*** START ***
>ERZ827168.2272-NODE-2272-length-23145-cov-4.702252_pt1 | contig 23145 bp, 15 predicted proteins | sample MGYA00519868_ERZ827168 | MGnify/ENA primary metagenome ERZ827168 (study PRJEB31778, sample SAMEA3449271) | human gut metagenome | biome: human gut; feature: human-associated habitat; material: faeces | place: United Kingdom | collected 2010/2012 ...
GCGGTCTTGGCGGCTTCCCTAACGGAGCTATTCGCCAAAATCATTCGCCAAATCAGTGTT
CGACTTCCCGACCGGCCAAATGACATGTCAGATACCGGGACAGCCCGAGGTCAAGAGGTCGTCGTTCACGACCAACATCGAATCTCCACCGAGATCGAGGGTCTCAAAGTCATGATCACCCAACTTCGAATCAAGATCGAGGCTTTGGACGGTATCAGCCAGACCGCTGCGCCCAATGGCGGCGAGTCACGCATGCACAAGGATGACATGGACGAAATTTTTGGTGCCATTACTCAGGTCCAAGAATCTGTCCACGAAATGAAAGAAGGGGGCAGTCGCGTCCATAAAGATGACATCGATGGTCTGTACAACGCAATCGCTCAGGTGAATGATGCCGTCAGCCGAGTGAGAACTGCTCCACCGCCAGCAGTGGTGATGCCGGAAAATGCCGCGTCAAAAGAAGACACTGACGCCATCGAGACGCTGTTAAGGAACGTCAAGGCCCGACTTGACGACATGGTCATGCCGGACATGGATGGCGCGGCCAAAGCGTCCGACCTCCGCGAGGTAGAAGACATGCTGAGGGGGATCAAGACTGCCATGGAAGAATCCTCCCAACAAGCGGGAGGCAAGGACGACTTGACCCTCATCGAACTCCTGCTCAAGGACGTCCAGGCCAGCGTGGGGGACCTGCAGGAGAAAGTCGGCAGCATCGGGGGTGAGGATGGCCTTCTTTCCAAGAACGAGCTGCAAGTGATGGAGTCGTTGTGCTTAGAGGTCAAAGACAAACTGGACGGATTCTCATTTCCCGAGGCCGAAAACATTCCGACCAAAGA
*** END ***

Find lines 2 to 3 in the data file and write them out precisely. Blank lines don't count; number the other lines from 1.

GCGGTCTTGGCGGCTTCCCTAACGGAGCTATTCGCCAAAATCATTCGCCAAATCAGTGTT
CGACTTCCCGACCGGCCAAATGACATGTCAGATACCGGGACAGCCCGAGGTCAAGAGGTCGTCGTTCACGACCAACATCGAATCTCCACCGAGATCGAGGGTCTCAAAGTCATGATCACCCAACTTCGAATCAAGATCGAGGCTTTGGACGGTATCAGCCAGACCGCTGCGCCCAATGGCGGCGAGTCACGCATGCACAAGGATGACATGGACGAAATTTTTGGTGCCATTACTCAGGTCCAAGAATCTGTCCACGAAATGAAAGAAGGGGGCAGTCGCGTCCATAAAGATGACATCGATGGTCTGTACAACGCAATCGCTCAGGTGAATGATGCCGTCAGCCGAGTGAGAACTGCTCCACCGCCAGCAGTGGTGATGCCGGAAAATGCCGCGTCAAAAGAAGACACTGACGCCATCGAGACGCTGTTAAGGAACGTCAAGGCCCGACTTGACGACATGGTCATGCCGGACATGGATGGCGCGGCCAAAGCGTCCGACCTCCGCGAGGTAGAAGACATGCTGAGGGGGATCAAGACTGCCATGGAAGAATCCTCCCAACAAGCGGGAGGCAAGGACGACTTGACCCTCATCGAACTCCTGCTCAAGGACGTCCAGGCCAGCGTGGGGGACCTGCAGGAGAAAGTCGGCAGCATCGGGGGTGAGGATGGCCTTCTTTCCAAGAACGAGCTGCAAGTGATGGAGTCGTTGTGCTTAGAGGTCAAAGACAAACTGGACGGATTCTCATTTCCCGAGGCCGAAAACATTCCGACCAAAGA